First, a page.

The battle between The SCO Group and the Linux and open-source communities is taking some innocent bystanders hostage.
The battle between The SCO Group and the Linux and open-source communities is apparently taking some innocent bystanders hostage.
Take Centershift, a small startup ASP, based in Salt Lake City, that provides services to specific real-estate markets such as self-storage and multi-family residential housing. While Centershift is completely independent of SCO, it does share significant infrastructure with SCO as both companies host portions of their operations from the same hosting facility in Lindon, Utah.
"As neighbors on the Internet and within the same hosting facility, Centershift has been made to suffer greatly as SCO has battled with the Linux, Unix and open-source communities. Each DDoS attack aimed at SCO over the past 4 months has crippled not only SCO, but Centershift as well," James Hafen, Centershifts chief technical officer and senior vice president, told eWEEK in an e-mail on Wednesday.
"Stepping aside from the issues of how, architecturally, this would have spilled over into Centershifts domain, it should be known that bystanders are being injured as this war rages on," Hafen added.
"As you might imagine, our life-blood is the Internet and in our attempt to perform OLTP over the Internet, outages have a horrific effect on our business. Further, Centershift is a struggling startup venture that is well capitalized, but not to the point that we can yet afford redundant physical presences in multiple hosting facilities, thus we have to rely on our hosting partner(s) to do an excellent job of monitoring, administrating and filtering," he said.
While Hafen said he did not want to take a political stance or state his opinion regarding the ongoing battle that SCO is waging, he wondered if all the parties involved realized the full consequences of their actions.
"SCO, fighting for royalties and revenue and legal rights to patents and licenses should also be cognizant of companies like Centershift, and be considerate enough to isolate themselves from businesses that do not wish to be unwilling participants in the battle," he said.
"The open-source and Linux/Unix communities, (and I am by no means generalizing here
realizing that there are probably a few select individuals responsible for the DDoS attacks), certainly feel noble in their quest to make SCO pay for their legal actions as of late.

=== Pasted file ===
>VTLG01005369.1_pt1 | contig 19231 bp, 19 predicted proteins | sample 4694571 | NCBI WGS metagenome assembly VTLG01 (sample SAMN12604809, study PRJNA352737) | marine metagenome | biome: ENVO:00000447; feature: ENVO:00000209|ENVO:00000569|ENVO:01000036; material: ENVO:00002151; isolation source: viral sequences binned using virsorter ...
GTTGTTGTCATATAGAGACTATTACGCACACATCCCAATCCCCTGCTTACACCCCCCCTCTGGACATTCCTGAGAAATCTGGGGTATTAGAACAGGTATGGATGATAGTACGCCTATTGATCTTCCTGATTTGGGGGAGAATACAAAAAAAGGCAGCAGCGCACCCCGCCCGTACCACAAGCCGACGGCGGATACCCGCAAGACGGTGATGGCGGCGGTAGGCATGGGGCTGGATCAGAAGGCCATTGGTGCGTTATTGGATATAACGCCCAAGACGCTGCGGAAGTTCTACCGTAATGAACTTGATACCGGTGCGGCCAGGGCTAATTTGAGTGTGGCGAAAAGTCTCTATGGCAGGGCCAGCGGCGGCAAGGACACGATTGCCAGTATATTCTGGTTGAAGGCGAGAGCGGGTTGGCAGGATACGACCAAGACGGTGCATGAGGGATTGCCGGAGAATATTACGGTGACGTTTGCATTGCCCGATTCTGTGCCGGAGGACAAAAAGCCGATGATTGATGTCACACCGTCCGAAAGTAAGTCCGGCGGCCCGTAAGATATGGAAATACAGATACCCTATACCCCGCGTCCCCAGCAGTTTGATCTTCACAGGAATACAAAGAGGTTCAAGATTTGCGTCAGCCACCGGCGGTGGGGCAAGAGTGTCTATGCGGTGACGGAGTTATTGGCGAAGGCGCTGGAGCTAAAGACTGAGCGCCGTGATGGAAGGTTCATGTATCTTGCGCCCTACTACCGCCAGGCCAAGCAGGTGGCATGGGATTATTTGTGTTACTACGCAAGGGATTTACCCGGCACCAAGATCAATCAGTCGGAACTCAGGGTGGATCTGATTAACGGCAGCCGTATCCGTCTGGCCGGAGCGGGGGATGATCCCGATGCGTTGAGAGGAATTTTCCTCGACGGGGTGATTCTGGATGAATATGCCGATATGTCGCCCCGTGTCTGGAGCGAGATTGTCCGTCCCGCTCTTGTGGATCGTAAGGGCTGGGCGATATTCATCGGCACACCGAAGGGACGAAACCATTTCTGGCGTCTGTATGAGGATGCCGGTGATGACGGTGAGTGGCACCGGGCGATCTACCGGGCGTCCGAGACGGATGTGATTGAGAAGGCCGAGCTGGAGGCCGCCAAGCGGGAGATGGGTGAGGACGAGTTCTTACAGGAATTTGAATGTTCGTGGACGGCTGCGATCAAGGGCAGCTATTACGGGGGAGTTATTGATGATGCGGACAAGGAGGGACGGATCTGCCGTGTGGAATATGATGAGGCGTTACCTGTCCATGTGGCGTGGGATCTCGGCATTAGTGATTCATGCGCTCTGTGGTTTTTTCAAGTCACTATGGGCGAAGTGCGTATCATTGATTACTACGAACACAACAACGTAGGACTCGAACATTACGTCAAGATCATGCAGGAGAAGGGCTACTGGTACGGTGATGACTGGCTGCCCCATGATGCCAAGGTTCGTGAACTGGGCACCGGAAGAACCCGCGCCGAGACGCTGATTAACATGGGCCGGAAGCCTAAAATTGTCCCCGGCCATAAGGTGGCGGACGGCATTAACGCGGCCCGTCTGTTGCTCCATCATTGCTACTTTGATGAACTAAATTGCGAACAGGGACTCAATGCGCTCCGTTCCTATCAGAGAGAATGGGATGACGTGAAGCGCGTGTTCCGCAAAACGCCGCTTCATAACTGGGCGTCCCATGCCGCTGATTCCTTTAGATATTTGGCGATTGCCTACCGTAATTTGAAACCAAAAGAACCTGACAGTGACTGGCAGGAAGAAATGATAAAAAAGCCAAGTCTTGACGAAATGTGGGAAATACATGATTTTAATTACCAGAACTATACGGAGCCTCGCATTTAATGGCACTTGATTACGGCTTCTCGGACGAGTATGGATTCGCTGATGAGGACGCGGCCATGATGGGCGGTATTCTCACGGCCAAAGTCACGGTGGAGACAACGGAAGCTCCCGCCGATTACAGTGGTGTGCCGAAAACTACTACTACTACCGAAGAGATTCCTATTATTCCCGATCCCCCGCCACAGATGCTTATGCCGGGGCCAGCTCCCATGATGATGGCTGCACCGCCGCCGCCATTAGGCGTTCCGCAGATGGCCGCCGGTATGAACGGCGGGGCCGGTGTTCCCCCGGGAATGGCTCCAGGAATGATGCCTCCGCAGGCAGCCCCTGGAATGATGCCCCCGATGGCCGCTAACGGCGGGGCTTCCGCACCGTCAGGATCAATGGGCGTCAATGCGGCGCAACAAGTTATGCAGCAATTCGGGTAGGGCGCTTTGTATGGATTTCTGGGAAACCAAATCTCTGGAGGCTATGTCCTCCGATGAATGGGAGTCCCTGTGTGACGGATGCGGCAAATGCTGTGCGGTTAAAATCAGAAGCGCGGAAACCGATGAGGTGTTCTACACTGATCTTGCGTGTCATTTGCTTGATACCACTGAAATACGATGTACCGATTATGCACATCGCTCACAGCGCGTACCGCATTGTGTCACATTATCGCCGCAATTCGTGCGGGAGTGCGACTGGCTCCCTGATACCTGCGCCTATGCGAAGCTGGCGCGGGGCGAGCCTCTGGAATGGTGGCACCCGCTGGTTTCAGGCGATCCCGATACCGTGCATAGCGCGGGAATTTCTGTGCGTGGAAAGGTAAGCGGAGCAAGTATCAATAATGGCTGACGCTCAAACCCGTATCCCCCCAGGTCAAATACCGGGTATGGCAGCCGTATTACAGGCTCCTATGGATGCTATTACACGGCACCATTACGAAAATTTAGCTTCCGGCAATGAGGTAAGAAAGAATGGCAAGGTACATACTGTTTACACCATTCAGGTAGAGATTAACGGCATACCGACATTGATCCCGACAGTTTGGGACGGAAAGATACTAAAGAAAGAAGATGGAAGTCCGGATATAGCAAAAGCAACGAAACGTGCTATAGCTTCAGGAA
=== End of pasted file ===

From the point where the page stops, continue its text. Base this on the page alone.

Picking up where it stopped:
"Please realize, however, your attacks are killing those of us who want no part of your quarrel. Centershift is certainly not alone, as there are multiple other companies that have portions of their business operations operating out of the hosting facility in Lindon, and I can only assume they are also negatively impacted," Hafen said.
Linux luminary Eric Raymond, who is the president of the Open Source Initiative (OSI), was sympathetic to Hafens situation, saying that he had publicly called for an end to all DoS attacks on SCO.
"I believe this message is supported by other open-source community leaders, and has been taken to heart by almost everybody in the open-source community. There is, unfortunately, little more we can do than this," Raymond told Hafen in an e-mail.
But others in the community were less sympathetic, saying that the DoS attacks were just as likely to have come from SCO itself. "Given SCOs behavior recently, its just as likely that theyre attacking themselves in their continued attempt to pump up their stock price," one member said, adding that if Centershifts hosting company could not provide it with the services it had contracted for, "then you have grounds to cancel your contract with them."
Is SCO smoking crack? Read eWEEKs hard-hitting interview with Linux creator Linus Torvalds.
Hafen responded by admitting that his company did indeed have issues with its hosting company and was taking action on that front.
Discuss this in the eWeek forum.